LITTLE ROCK — Rogers school officials did not abuse their authority in suspending a 5-year-old student for half a day for using the “F-word” at school, the state Court of Appeals ruled Wednesday.
The appeals court upheld a Benton County circuit judge’s dismissal of a lawsuit filed by the child’s father, lawyer Ken Swindle. Swindle filed the lawsuit after Northside Elementary School’s principal suspended the boy for swearing a third time after being warned on two previous occasions not to use profanity at school.
After the third incident, the principal called Swindle and told him to pick up his son because he was suspended for the rest of the day. Swindle refused, and instead filed a complaint in Benton County Circuit Court that afternoon seeking to block the suspension. The child spent the afternoon in the principal’s office.
The Rogers School Board upheld the suspension in a hearing, and Swindle later amended his complaint to ask the court to order the board to delete any reference to the suspension from the boy’s record and to prohibit the school district from “suspending 5-year-old children without adult intervention.” Benton County Circuit Judge Xollie Duncan later granted a motion by the school board to dismiss the complaint.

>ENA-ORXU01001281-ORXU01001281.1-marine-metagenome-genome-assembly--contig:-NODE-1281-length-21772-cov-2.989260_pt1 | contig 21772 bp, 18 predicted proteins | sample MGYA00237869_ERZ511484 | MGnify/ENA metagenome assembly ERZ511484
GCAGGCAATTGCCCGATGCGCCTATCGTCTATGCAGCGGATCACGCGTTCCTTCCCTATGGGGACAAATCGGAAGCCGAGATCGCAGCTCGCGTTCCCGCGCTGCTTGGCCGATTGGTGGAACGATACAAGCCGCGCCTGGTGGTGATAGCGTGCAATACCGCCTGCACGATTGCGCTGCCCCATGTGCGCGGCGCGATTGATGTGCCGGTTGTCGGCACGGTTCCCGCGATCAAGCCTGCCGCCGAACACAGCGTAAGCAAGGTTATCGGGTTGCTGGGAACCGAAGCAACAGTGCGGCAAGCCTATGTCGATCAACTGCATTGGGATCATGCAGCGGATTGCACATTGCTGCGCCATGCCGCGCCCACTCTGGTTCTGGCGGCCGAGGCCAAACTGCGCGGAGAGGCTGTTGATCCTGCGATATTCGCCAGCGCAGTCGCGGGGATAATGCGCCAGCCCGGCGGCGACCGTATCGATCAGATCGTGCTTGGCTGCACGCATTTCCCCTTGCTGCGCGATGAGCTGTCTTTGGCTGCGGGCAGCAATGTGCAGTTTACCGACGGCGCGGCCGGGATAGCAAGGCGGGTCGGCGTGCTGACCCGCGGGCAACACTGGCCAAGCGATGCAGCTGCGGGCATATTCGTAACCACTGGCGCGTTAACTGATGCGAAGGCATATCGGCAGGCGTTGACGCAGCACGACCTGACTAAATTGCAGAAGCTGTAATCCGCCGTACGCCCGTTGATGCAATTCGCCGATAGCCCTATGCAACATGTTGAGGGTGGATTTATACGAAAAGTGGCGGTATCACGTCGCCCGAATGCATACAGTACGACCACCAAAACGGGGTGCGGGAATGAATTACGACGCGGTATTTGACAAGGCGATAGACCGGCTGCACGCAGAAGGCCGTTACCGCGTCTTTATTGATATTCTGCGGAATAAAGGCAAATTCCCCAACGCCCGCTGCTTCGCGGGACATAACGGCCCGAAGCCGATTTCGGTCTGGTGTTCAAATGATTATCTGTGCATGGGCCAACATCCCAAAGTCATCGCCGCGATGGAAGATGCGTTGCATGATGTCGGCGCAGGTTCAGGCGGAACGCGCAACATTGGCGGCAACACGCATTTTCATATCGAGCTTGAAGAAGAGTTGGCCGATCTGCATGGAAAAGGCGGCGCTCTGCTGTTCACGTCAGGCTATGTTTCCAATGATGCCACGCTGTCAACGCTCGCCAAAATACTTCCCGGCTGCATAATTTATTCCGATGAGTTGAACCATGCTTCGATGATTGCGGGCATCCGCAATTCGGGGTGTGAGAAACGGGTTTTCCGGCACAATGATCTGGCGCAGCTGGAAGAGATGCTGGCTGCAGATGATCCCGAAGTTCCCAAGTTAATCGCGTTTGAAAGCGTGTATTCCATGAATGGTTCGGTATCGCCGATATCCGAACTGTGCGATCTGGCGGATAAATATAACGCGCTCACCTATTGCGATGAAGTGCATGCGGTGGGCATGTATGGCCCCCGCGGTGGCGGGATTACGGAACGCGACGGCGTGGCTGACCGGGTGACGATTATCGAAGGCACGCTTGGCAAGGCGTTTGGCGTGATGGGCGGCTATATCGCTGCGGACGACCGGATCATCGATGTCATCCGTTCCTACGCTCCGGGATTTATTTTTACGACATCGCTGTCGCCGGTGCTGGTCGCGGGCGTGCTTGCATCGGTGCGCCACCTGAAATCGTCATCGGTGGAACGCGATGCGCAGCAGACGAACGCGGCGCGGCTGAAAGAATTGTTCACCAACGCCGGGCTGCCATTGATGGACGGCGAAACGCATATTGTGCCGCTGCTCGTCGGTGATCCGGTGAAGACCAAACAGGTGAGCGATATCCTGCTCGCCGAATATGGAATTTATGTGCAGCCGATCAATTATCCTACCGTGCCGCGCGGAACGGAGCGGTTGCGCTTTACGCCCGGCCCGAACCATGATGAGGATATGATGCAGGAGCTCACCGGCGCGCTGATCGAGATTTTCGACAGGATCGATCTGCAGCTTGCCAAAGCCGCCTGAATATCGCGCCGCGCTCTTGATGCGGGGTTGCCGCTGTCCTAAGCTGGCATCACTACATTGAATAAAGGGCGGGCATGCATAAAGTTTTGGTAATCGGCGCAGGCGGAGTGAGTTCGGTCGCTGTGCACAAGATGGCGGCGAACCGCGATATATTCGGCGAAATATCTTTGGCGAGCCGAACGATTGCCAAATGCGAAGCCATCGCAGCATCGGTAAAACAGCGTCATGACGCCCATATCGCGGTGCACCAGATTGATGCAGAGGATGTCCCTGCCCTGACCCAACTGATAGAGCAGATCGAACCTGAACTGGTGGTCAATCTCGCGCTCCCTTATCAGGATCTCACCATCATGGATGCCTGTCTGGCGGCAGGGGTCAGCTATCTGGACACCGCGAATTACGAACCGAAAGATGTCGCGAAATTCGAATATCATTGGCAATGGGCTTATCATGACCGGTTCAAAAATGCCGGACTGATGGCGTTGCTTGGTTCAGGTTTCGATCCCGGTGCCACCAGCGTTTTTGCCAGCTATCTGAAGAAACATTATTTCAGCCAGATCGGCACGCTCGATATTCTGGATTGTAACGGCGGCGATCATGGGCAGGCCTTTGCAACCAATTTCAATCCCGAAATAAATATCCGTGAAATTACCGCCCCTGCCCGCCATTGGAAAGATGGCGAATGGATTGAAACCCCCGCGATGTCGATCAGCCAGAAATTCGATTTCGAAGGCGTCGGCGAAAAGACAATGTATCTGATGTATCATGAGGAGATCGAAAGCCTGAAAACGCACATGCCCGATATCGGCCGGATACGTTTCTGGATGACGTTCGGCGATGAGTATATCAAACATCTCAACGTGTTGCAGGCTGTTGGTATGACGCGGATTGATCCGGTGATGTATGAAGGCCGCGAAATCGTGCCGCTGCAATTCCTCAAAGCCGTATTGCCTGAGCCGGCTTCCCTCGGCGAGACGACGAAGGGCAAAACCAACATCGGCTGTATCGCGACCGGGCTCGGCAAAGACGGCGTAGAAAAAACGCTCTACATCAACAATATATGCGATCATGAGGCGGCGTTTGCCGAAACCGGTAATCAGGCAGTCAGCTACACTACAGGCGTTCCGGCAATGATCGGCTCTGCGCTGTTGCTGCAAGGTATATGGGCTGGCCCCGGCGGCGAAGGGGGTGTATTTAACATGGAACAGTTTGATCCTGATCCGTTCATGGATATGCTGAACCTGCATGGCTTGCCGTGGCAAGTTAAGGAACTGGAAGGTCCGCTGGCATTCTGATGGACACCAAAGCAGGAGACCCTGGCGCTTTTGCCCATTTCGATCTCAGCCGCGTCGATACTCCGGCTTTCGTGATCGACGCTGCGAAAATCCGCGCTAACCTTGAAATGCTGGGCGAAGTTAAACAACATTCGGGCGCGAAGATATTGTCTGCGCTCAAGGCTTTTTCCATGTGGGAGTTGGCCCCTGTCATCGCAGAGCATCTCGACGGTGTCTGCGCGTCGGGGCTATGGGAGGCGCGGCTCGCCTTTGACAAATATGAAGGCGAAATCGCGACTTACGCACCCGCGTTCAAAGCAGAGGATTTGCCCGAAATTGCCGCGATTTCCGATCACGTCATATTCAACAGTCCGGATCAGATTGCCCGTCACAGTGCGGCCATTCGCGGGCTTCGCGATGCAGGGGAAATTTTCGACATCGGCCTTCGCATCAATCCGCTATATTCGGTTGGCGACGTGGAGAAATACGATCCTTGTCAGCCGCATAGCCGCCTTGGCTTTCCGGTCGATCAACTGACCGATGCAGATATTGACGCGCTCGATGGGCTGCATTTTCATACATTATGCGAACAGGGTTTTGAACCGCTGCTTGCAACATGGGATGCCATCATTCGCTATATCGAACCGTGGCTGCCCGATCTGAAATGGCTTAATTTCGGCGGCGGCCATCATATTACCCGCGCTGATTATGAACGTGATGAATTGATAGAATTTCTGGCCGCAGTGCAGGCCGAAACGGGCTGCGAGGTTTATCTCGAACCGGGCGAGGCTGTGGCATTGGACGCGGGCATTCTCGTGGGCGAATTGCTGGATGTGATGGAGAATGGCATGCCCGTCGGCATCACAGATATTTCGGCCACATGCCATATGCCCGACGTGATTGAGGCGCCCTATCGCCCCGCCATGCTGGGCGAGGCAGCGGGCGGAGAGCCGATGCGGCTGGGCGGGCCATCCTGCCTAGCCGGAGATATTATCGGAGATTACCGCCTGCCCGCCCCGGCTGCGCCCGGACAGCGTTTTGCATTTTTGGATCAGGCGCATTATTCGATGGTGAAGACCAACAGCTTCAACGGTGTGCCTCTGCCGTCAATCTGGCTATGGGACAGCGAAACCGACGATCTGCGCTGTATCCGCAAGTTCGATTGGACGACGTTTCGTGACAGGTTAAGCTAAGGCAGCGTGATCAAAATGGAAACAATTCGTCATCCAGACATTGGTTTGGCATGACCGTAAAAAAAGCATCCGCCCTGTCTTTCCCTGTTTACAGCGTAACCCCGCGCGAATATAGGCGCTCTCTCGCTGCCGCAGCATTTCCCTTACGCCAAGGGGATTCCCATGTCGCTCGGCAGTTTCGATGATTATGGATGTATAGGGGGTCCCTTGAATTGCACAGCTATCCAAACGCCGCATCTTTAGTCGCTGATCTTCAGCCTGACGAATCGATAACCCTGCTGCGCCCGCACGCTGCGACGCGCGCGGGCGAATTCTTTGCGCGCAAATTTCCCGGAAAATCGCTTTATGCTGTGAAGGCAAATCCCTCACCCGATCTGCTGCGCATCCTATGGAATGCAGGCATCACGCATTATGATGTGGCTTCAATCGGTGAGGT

In its opinion Wednesday upholding the circuit judge’s ruling, a three-judge panel of the state Court of Appeals said the school adhered to its discipline policy, under which suspension is the minimum punishment for use of profane language, repeated violation of school rules and insubordination.
Swindle’s request that the school remove any reference to the suspension and never suspend his son again again had no legal foundation, Judge Rhonda Wood wrote in the opinion.
“Swindle has not cited a single case that would support such a vast judicial overreach into matters left, rightly so, in the discretion of locally elected school boards,” Wood wrote.